"Good government," he said last week. "That's the man thing. It's the only thing."
Troyer, a very vocal critic of the administration of Mayor Dennis Elwell, and a member of the city's Board of Education, said he will file to run as an Independent candidate Monday.
The election for three out of Secaucus' six ward council seats will be held in November. There is going to be a primary in June for any seats that are contested within a political party, but Troyer, because he is an Independent, will not have to worry about that.
So far, he will only be facing 2nd Ward Democrat Robert Kickey in November. The 2nd Ward is the North End of town.
Troyer said last week that after he published an open letter to the Reporter stating that he was considering a run for council, he received 97 phone calls from residents expressing their support.
As a result, Troyer obtained 60 signatures on a petition to get on the ballot, 19 more than were required to get on.
Troyer, 73, sees his candidacy as a call to arms against the administration of Mayor Dennis Elwell.
"I was hoping that the announcement of my running would cause other people to get involved," he said. "I really think that [Public Works supervisor and Elwell foe] Mike Gonnelli should be running to begin with. I think that he should run for mayor and he should run with a ticket. But it's like the tail wagging the dog. I can't wait for him to make a decision."
Michael Gonnelli, a Secaucus Department of Public Works supervisor and fire department battalion chief, is involved in a long-standing and well-known legal and political dispute with Elwell. Among other things, Gonnelli disagreed with Elwell on the amount of his retirement package, and is suing the administration for alleged political retribution against him and his wife, a city worker.
At this time, Gonnelli is not running for public office, and has declined to comment on whether he will.
Remembering his roots
Troyer is well-known in Secaucus for his activism and government involvement. Raised in Union City, he was a social studies teacher in that city's school system for 40 years.
He has lived in the North End of Secaucus since 1959. He has served several terms as a trustee on Secaucus' Board of Education since the 1970s, beginning his current run on the board in 2001.
Although he stated that he loves education and enjoys being on the board in Secaucus, his real school for scandal was in Union City.
"I moved from Union City to get away from backroom deals," Troyer said. "It's got to stop."
Troyer vividly remembered teaching in Union City at the height of Mayor William Musto's power, before Musto ultimately was convicted in a federal corruption scandal.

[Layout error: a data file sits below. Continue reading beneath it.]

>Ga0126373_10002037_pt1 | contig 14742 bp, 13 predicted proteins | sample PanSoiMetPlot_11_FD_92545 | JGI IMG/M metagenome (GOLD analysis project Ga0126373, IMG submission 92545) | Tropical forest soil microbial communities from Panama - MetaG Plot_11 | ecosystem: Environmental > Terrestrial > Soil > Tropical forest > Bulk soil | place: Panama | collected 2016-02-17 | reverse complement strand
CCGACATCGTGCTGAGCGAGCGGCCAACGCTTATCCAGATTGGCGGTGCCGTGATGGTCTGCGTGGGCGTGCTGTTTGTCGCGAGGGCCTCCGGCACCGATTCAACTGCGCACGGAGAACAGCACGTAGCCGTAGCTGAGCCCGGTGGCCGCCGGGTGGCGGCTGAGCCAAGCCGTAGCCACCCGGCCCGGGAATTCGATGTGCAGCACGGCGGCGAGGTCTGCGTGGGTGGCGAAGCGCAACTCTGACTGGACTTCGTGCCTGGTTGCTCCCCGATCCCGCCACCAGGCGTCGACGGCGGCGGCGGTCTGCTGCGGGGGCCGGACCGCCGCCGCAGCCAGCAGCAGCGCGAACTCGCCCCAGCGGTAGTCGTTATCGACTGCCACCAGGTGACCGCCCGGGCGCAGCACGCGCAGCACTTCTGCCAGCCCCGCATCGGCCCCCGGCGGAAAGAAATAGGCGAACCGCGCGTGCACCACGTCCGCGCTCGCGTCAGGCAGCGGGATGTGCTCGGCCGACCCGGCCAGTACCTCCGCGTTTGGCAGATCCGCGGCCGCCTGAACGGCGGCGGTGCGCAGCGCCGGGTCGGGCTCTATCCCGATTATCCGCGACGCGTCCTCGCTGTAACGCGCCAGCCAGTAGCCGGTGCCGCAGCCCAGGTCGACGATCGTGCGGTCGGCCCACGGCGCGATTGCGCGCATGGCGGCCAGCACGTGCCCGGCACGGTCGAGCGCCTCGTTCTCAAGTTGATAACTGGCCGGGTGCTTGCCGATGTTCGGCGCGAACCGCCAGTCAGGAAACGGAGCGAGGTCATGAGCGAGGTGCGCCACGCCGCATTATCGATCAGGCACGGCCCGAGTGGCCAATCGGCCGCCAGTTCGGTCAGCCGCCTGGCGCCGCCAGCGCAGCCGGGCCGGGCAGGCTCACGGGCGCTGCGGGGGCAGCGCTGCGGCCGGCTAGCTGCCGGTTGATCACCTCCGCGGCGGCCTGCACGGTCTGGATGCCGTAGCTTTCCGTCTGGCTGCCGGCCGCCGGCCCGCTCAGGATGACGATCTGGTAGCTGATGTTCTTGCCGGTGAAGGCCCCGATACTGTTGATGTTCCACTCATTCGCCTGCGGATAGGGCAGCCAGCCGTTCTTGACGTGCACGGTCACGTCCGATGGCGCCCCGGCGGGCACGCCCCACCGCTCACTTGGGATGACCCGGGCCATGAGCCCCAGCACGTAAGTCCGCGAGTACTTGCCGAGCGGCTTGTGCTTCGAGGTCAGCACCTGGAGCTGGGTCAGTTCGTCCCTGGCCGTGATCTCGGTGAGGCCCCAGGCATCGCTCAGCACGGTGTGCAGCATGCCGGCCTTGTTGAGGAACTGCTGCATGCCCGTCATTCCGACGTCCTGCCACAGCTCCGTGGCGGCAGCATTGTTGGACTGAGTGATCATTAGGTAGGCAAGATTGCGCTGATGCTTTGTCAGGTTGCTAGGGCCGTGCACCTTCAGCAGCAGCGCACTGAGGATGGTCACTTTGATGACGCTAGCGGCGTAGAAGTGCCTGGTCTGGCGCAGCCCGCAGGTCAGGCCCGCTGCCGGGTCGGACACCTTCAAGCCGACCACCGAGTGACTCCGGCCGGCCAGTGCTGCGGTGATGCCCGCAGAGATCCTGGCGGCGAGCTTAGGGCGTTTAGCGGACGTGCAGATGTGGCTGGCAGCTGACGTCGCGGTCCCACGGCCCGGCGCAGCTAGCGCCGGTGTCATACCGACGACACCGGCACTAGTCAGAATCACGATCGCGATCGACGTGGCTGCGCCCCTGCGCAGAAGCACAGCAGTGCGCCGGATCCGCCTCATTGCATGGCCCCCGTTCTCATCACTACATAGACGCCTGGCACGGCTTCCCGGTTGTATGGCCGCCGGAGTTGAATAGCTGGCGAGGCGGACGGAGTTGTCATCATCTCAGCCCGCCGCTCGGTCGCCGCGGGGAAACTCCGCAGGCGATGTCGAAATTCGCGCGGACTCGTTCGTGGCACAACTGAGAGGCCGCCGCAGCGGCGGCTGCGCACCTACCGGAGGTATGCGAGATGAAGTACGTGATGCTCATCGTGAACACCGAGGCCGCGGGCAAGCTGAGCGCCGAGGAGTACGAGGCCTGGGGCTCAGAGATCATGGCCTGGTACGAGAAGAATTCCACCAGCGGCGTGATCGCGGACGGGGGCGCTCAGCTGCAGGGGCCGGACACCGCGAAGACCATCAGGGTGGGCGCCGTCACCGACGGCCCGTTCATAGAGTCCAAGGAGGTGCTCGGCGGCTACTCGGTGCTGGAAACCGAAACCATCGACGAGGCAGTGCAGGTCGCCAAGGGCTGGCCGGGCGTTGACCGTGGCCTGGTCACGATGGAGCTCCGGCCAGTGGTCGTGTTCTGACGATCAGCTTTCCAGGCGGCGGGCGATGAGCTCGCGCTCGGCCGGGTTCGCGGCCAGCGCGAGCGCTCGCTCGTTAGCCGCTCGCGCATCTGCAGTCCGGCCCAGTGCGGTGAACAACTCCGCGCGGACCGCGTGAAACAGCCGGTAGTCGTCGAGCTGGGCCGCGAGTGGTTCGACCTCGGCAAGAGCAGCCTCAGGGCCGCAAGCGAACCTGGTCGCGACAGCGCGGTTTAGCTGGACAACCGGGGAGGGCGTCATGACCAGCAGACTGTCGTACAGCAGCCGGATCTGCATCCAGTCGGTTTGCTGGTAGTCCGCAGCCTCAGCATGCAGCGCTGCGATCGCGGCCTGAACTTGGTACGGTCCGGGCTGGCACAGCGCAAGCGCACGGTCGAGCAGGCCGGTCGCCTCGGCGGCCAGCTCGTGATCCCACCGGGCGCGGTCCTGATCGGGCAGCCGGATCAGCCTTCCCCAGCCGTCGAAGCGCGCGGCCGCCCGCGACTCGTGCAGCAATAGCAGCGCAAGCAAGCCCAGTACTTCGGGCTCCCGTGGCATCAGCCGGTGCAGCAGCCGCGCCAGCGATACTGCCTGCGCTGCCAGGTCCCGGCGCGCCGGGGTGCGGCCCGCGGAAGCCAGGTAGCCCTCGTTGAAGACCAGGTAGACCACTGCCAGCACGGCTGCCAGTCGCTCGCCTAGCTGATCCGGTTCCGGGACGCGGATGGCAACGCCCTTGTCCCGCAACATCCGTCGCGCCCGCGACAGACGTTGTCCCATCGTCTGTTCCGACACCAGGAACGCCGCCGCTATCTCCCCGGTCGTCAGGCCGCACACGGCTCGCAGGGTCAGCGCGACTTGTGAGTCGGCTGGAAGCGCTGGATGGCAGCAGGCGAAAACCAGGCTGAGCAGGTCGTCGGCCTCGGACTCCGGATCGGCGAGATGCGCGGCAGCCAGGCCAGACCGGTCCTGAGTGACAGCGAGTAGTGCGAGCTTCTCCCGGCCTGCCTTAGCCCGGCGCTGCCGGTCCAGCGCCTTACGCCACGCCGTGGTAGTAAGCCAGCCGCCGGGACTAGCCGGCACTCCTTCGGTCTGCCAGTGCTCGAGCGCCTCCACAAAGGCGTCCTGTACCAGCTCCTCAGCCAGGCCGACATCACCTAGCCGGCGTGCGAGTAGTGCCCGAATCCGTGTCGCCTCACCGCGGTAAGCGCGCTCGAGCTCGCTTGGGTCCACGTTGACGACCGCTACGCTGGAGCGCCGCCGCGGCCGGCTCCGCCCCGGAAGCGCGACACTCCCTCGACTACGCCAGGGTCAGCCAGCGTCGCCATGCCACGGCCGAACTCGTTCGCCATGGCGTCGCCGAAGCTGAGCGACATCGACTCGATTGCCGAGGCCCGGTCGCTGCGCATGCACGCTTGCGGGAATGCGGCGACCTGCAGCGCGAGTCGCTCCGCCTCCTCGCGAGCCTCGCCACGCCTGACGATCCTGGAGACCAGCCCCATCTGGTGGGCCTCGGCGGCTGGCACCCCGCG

"I helped go to war against the Musto regime," he said. "I vowed that when I moved to Secaucus, I wouldn't let that stuff happen here."
Troyer did not give any proven examples of "back room deals," but did suggest issues that are matters of concern in Secaucus.
"I envision that soon this downtown won't be the center of town," he noted. He said the center of town will move down by Allied Junction, the location for the proposed transit village to be built next to the Secaucus Junction train station.
"We should keep this town the jewel of the Meadowlands," Troyer said, "but they are picking out all of the diamonds."
Televise town meetings
Troyer proposed several ways to stop this perceived jewel heist.
According to Troyer, the revolution should be televised. "If people can't come to Town Council meetings, then they should have them televised," he said. "People have to put pressure on the government to make it work."
Troyer also believes that there should be at least a temporary moratorium on future building so that the town has time to properly absorb the changes that it is experiencing.
Troyer now wants to put pressure on Kickey.
"Kickey is a strong candidate," he said. "But he got what he wants. He's too comfortable."
In response to Troyer's challenge, Kickey was calm last week.
"I strongly believe that working with Mayor Elwell, we've made great progress in the 2nd Ward over the six years since I've been on the council," he said. "As for the election, I welcome competition."
Troyer is confident of victory, but knows that in politics nothing is certain.
"A friend of mine says that I'm like Don Quixote attacking windmills," he said. "But every once in a while, I win. By running, I make the government aware that the people don't like what is going on, and our ideas get more open exposure. You often don't vote to get someone in office. You vote to get someone out."
Anyone who goes to Town Council meetings in Secaucus knows that Troyer is a regular. He feels that he has a purpose to be there as an elected official or not.
"Places like West New York, North Bergen, Hoboken and Union City are openly dishonest, but that sort of makes it honest," Troyer said. "At least it's out in the open. That's not true here. By going to those meetings I'm standing up for everyone in this town whether they know it or not. Somebody has to do it."
Reporter Mark J. Bonamo can be reached at firstname.lastname@example.org.